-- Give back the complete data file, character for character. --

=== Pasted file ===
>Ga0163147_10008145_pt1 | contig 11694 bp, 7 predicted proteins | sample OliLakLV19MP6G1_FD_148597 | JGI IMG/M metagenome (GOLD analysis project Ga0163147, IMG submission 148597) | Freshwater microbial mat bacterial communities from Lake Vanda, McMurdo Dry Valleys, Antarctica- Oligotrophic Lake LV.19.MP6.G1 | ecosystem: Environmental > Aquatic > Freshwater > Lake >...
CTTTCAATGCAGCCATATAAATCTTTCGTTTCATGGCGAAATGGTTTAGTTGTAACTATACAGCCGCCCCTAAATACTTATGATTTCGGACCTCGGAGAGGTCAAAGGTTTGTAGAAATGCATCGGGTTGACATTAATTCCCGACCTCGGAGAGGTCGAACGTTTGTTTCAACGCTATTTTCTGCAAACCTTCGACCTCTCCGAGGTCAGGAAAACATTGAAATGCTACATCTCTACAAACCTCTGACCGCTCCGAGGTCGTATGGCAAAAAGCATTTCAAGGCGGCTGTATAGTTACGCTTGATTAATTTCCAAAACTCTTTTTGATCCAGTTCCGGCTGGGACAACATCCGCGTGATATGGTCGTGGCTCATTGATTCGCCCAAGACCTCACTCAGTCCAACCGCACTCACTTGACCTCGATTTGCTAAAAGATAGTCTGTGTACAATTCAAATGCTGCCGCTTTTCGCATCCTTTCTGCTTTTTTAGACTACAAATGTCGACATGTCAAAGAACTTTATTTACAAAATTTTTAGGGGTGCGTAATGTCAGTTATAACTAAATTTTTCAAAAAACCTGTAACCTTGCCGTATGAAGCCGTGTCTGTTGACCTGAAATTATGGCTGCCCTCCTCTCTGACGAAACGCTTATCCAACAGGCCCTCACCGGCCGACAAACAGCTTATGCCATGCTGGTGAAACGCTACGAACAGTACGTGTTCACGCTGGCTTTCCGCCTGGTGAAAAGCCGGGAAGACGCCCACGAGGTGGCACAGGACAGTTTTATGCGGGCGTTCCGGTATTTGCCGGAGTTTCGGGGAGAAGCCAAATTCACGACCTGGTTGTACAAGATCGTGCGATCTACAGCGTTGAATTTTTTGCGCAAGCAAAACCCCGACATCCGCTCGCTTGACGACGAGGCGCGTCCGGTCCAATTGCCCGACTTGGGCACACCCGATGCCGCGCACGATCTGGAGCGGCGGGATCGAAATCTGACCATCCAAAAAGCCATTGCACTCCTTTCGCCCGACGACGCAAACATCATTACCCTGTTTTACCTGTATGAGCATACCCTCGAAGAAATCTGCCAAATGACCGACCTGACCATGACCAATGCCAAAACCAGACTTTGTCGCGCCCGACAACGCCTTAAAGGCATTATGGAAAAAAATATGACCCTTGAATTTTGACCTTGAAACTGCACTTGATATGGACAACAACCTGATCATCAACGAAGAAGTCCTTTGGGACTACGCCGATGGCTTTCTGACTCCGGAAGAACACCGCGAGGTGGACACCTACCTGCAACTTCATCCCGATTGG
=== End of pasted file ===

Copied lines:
>Ga0163147_10008145_pt1 | contig 11694 bp, 7 predicted proteins | sample OliLakLV19MP6G1_FD_148597 | JGI IMG/M metagenome (GOLD analysis project Ga0163147, IMG submission 148597) | Freshwater microbial mat bacterial communities from Lake Vanda, McMurdo Dry Valleys, Antarctica- Oligotrophic Lake LV.19.MP6.G1 | ecosystem: Environmental > Aquatic > Freshwater > Lake >...
CTTTCAATGCAGCCATATAAATCTTTCGTTTCATGGCGAAATGGTTTAGTTGTAACTATACAGCCGCCCCTAAATACTTATGATTTCGGACCTCGGAGAGGTCAAAGGTTTGTAGAAATGCATCGGGTTGACATTAATTCCCGACCTCGGAGAGGTCGAACGTTTGTTTCAACGCTATTTTCTGCAAACCTTCGACCTCTCCGAGGTCAGGAAAACATTGAAATGCTACATCTCTACAAACCTCTGACCGCTCCGAGGTCGTATGGCAAAAAGCATTTCAAGGCGGCTGTATAGTTACGCTTGATTAATTTCCAAAACTCTTTTTGATCCAGTTCCGGCTGGGACAACATCCGCGTGATATGGTCGTGGCTCATTGATTCGCCCAAGACCTCACTCAGTCCAACCGCACTCACTTGACCTCGATTTGCTAAAAGATAGTCTGTGTACAATTCAAATGCTGCCGCTTTTCGCATCCTTTCTGCTTTTTTAGACTACAAATGTCGACATGTCAAAGAACTTTATTTACAAAATTTTTAGGGGTGCGTAATGTCAGTTATAACTAAATTTTTCAAAAAACCTGTAACCTTGCCGTATGAAGCCGTGTCTGTTGACCTGAAATTATGGCTGCCCTCCTCTCTGACGAAACGCTTATCCAACAGGCCCTCACCGGCCGACAAACAGCTTATGCCATGCTGGTGAAACGCTACGAACAGTACGTGTTCACGCTGGCTTTCCGCCTGGTGAAAAGCCGGGAAGACGCCCACGAGGTGGCACAGGACAGTTTTATGCGGGCGTTCCGGTATTTGCCGGAGTTTCGGGGAGAAGCCAAATTCACGACCTGGTTGTACAAGATCGTGCGATCTACAGCGTTGAATTTTTTGCGCAAGCAAAACCCCGACATCCGCTCGCTTGACGACGAGGCGCGTCCGGTCCAATTGCCCGACTTGGGCACACCCGATGCCGCGCACGATCTGGAGCGGCGGGATCGAAATCTGACCATCCAAAAAGCCATTGCACTCCTTTCGCCCGACGACGCAAACATCATTACCCTGTTTTACCTGTATGAGCATACCCTCGAAGAAATCTGCCAAATGACCGACCTGACCATGACCAATGCCAAAACCAGACTTTGTCGCGCCCGACAACGCCTTAAAGGCATTATGGAAAAAAATATGACCCTTGAATTTTGACCTTGAAACTGCACTTGATATGGACAACAACCTGATCATCAACGAAGAAGTCCTTTGGGACTACGCCGATGGCTTTCTGACTCCGGAAGAACACCGCGAGGTGGACACCTACCTGCAACTTCATCCCGATTGG